My sweet little girl, Riesa Kay Waggoner, was born on March 18, 1958.  In spite of the objective reality embedded in that date, the fact is: Riesa didn’t age like the rest of us.  When I was 11, she was 18.  When I was 23, she was 18.  Somehow I blew right past her all the way into my late 40s while she managed to linger at...you guessed it...18.  But who was I to question?  She didn’t take kindly to those who attempted to persuade her that she was actually 30-something…or 40-something…or 50-something!
Riesa didn’t always have control over the realities of life in the same way she assumed control over her age.  Her birth was accompanied by some measure of chaos and her entrance into this world was traumatic, resulting in an APGAR score that was too low…a troublesome indicator of things to come. 
In 1958, attitudes and perceptions about babies born with Down’s Syndrome were drastically different than they are in 2016. Once Riesa was labeled as “Mongoloid” – as they called people with Down’s in those days –  some doctors suggested she be institutionalized and forgotten.   After all, she wouldn’t live long and certainly not well.   She would only be a source of inconvenience and trouble for an otherwise healthy family.  But these doctors didn’t reckon on one thing:  Mother Shirley
Thankfully for all of us, her mother – my Grandma – saw things differently.  She valued the life of her “sweet daughter, Riesa” and devoted herself to her survival.  That’s no exaggeration.  Riesa’s very life was at stake because she was unable to nurse or take a bottle for sustenance.  Her mother remained on active duty around the clock in order to feed her from a medicine dropper at intervals that allowed Riesa, not only to survive, but eventually to thrive.  We owe you a debt of gratitude, Grandma.  Because of your dedication and intensive labor in those early days, all of us have been allowed to share in the joy of knowing and experiencing life with Riesa.
In reminiscing on those experiences that span several decades, I made some rather obvious observations that I think many of you will relate to based on your own experiences with her:
Riesa loved family.  Because Riesa was 7 years older than I, I don’t remember much about her early years.  In fact, my clearest memories originate sometime during her teen years.  Our family would make trips from Chicago to visit G’ma, G’dad, and Riesa and since we were coming from a distance, we would also stay in their home.  6 children – or when it was a holiday and ALL the cousins showed up, it could be as many as 12 children! – would invade her space…play with her toys…ride her bike…hijack her skateboard…monopolize her scooter…listen to her records…sleep in her bed…cover her bedroom floor with pallets…and all around disturb her normally peaceful world.  But I never remember feeling like we were an imposition on her.  I don’t remember her trying to keep us out of HER stuff.  Perhaps I was  young and clueless, but I’m pretty sure she WANTED us there!  She was amazingly accommodating and patient with all the disruption that accompanied our arrival and with the ensuing demand to share her stuff, her people, and her space.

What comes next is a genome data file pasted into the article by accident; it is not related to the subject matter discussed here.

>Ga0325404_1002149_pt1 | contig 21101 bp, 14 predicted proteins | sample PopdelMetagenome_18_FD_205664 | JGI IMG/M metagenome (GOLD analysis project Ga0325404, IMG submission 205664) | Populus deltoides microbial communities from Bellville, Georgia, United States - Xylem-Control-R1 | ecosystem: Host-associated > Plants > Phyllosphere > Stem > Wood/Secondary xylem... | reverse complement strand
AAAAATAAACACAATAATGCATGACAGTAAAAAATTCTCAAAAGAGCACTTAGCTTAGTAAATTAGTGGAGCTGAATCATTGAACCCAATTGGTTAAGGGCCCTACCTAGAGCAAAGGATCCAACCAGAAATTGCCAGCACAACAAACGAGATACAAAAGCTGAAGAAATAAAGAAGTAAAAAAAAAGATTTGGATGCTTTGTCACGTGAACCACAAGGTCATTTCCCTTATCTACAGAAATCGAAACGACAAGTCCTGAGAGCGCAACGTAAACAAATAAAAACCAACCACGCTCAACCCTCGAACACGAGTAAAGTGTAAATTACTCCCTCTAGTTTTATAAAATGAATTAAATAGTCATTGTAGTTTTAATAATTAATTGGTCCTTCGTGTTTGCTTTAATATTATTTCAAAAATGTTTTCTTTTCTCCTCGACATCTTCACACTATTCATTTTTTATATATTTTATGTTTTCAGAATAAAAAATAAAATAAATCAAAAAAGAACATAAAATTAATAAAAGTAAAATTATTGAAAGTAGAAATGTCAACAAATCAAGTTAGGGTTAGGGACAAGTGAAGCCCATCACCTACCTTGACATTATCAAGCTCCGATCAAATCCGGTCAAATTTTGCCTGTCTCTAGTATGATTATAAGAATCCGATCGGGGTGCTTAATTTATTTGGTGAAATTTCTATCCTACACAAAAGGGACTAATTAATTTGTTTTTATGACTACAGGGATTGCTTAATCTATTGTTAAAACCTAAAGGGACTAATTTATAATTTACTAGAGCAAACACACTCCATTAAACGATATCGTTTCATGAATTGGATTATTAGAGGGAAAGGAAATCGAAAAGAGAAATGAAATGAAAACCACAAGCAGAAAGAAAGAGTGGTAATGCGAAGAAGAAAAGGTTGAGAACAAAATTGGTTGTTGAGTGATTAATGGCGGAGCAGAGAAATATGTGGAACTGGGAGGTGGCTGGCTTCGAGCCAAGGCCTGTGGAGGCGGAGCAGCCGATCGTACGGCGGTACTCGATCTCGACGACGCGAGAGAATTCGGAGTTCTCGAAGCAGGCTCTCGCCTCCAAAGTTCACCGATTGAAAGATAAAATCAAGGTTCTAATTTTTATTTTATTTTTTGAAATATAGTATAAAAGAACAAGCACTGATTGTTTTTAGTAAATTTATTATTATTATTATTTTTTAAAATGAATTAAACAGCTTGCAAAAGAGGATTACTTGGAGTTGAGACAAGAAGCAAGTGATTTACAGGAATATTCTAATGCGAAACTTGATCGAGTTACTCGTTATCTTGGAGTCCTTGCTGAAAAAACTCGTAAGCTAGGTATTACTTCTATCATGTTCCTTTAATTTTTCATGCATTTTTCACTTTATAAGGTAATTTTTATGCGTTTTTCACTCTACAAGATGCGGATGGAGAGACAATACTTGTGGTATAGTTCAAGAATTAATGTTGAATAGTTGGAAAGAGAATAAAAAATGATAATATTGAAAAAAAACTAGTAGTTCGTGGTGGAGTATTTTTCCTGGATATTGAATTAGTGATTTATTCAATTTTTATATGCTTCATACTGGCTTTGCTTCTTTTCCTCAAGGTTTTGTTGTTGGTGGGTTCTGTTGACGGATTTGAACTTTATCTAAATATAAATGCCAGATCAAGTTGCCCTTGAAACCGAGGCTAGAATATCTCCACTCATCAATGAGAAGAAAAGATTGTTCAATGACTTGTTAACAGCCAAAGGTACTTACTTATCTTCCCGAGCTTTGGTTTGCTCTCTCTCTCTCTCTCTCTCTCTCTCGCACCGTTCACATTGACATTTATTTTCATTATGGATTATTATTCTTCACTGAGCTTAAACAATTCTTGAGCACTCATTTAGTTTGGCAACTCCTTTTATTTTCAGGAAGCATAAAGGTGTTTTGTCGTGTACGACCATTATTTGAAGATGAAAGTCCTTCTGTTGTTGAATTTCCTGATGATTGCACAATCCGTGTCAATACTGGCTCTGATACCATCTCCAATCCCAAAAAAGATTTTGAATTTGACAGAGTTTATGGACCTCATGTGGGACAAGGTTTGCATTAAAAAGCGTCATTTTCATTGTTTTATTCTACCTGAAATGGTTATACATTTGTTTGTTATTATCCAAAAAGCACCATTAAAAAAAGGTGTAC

One of my favorite memories from a time when we lived in their home,  is of her sitting for hours around the living room with my sisters and me as we thumbed through bridal magazines, each of us imagining our own special day yet to come.  I remember Grandma worrying that it might stir an expectation in Riesa of her own wedding day, which would never come to pass.  But she loved the beautiful gowns as much as we did and she dreamt right along with us.
Riesa loved music.  From the earliest days, it was clear that she had inherited her daddy’s love of music.  She spent hours sitting by her turntable playing her records.  I remember hearing many hymns, LOTS and LOTS and LOTS of Marcy, with a hearty dose of Phil & Lori thrown in…and she sang along with all of them.   Riesa had a remarkable capacity to memorize songs.
Riesa loved to write.  I never knew just *how* much until she lived in my home and I saw her sit for hours upon hours, filling page after page after page with words and numbers and sometimes shapes…but mostly words.    I couldn’t always decipher those words or her meaning, but that didn’t deter her.  The most common words were the names of people she loved and their ages or birth dates.  This is what she wrote in her notebooks, because this is what mattered to her because...
Riesa loved people.  Well…*most* people.  Everywhere she went, she endeared herself to people.  Years after high school ended, she could rifle through old school picturess and name every one of them and often add some personal detail about them.  She made friends at each church, school, workshop, residence…it didn’t matter…she made friends.  She always had her favorites too.  You considered yourself lucky if you made it into that category.    
Riesa loved to laugh…and she loved to make US laugh.  A lot.  She left us a host of Riesa-isms that have become permanently embedded in our family vocabulary.  My personal favorite conferred upon me:  “Your hips are too fat behind your back!”
She loved to be silly and she loved it even more when WE were silly.  Pam was one of those chosen favorites who could get her laughing so hard she could hardly catch her breath.
Riesa loved home.  She seemed to have a sense of place as important and she not only loved being at home, but she also loved being invited into other’s homes.   She had to adapt to a number of homes over the years…whether it was a new house in Festus after many years in Jackson, her first stint at My Place Residential, her time living in my home, or her final stay at My Place…Riesa adjusted and contented herself in each of those homes with an uncanny adaptability. 
Her way of expressing her contentment with a particular place was to say “This house is better.”  If she pronounced that over YOUR space, you knew she felt loved and welcomed and accepted and that she wanted to stay for as long as she could.  She might even be a little irritated when you forced her to go.